When tennis player Kim Clijsters won the US Open last weekend the radio commentator declared it "victory for mums everywhere".
Jolly good, I thought to myself, as I tried to get my baby back to sleep in the middle of the night for the umpteenth time. I'll take whatever victories I can get these days.
But Clijsters is now being held up as some kind of role model for mothers - which makes it hard for the rest of us.
Her comeback after having her daughter Jada 18 months ago was remarkable because it's so rare.
Yes, there are a handful of sportswomen who have had babies and gone on to be successful again - Paula Radcliffe, who barely stopped running to give birth, the Kenyan runner Catherine Ndereba and golfer Catriona Matthew.
But for most women the birth of their children makes it hard for them even to reach the same level in their careers again, let alone go on to bigger and better things.
For women who have previously prioritised their careers, this is difficult to deal with. Especially with "supermums" being trotted out in all the newspapers.
It's not enough to be "just" a mother. You have to win a major tennis tournament or set up your own multi-national company.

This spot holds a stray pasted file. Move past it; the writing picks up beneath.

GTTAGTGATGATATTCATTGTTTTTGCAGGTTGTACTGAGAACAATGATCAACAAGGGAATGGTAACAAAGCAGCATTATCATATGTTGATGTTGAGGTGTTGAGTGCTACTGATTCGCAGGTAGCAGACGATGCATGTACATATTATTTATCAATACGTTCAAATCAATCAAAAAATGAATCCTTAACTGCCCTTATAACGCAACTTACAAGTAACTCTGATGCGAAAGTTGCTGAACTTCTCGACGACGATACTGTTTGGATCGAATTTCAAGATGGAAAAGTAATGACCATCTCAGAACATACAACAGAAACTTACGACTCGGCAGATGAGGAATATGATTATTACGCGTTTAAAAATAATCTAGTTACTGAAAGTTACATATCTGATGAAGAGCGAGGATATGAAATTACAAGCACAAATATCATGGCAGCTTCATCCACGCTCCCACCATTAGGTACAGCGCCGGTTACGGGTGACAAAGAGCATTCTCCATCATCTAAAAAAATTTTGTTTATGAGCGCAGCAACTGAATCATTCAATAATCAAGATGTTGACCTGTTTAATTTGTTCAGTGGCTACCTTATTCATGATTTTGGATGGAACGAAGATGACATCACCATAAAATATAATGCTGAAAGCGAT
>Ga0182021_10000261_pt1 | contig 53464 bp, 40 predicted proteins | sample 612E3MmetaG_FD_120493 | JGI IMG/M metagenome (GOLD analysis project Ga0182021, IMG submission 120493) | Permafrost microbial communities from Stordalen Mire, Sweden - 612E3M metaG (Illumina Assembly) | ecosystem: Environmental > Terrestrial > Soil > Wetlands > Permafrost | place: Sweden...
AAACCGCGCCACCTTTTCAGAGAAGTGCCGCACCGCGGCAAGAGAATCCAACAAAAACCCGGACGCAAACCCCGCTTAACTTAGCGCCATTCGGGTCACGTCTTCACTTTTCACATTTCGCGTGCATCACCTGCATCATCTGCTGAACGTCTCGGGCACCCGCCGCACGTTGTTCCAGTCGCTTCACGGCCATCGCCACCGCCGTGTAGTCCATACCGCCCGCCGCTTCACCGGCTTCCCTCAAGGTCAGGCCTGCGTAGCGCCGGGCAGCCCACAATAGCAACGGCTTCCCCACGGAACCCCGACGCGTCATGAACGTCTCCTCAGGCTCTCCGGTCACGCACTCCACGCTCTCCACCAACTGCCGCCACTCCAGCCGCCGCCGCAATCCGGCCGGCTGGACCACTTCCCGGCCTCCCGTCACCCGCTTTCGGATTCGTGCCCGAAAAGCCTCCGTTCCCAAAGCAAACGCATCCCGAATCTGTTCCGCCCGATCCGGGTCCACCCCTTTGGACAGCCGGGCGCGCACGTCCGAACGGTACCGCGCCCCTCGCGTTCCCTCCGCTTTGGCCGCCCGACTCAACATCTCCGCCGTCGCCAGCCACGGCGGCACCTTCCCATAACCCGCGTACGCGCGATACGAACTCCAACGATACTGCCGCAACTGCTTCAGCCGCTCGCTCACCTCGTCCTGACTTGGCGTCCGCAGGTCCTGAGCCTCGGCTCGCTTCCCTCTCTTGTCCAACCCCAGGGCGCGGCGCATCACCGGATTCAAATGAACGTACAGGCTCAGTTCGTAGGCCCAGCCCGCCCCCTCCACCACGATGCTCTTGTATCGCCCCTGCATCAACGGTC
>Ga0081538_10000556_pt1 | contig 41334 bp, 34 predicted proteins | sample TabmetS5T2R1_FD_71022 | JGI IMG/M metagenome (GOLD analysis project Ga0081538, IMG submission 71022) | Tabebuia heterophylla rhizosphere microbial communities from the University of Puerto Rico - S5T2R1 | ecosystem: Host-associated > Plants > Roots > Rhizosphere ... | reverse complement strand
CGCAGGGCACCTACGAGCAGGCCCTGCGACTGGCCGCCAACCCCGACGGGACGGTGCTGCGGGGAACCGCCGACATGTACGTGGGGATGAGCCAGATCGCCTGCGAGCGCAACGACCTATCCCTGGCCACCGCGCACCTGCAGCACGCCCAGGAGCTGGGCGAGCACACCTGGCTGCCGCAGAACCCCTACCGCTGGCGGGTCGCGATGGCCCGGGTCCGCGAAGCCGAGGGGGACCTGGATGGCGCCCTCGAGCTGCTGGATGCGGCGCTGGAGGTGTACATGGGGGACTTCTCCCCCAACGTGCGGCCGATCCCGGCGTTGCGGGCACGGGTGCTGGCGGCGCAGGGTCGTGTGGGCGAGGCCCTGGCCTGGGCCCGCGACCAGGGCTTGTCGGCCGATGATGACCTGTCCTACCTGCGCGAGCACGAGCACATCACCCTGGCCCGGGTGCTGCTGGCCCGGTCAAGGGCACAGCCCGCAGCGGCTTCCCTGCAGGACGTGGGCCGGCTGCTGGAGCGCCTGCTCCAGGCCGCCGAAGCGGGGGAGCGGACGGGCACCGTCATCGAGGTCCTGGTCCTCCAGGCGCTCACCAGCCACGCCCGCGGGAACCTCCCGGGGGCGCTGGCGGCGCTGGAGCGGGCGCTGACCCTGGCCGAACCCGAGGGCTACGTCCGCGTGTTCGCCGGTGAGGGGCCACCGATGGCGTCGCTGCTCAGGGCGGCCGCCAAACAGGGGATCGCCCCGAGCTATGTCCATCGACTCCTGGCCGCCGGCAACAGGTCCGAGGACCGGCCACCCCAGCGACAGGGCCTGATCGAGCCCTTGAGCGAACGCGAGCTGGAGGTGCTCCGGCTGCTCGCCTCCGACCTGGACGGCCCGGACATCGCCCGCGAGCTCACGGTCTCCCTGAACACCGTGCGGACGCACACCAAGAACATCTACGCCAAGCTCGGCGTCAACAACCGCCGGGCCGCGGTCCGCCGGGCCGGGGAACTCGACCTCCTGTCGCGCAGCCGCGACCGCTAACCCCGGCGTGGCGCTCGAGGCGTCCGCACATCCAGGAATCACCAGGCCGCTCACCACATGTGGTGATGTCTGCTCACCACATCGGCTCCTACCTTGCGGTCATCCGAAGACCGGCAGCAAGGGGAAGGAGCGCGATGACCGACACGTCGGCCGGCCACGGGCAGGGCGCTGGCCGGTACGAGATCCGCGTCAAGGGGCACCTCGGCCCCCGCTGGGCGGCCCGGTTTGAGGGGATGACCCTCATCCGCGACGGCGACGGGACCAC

But watch out. If you're too successful you stand accused of being a hard-nosed cow and neglecting your children.
Getting the balance right is virtually impossible. Even Kim Clijsters admitted she didn't mean to get back into tennis in such a big way - and is now looking forward to getting back to domestic reality.
She said: "It's the greatest feeling in the world being a mother and I just can't wait to spend the next few weeks with her back in routine schedule with her at home again."
However, if she wants to carry on being successful on the tennis courts, that's bound to mean she will have to spend less time with her daughter.
That's the trade-off. You can have a bit of both. But you can't have it all.
Source: AOL News
Source: The GuardianSuggest a correction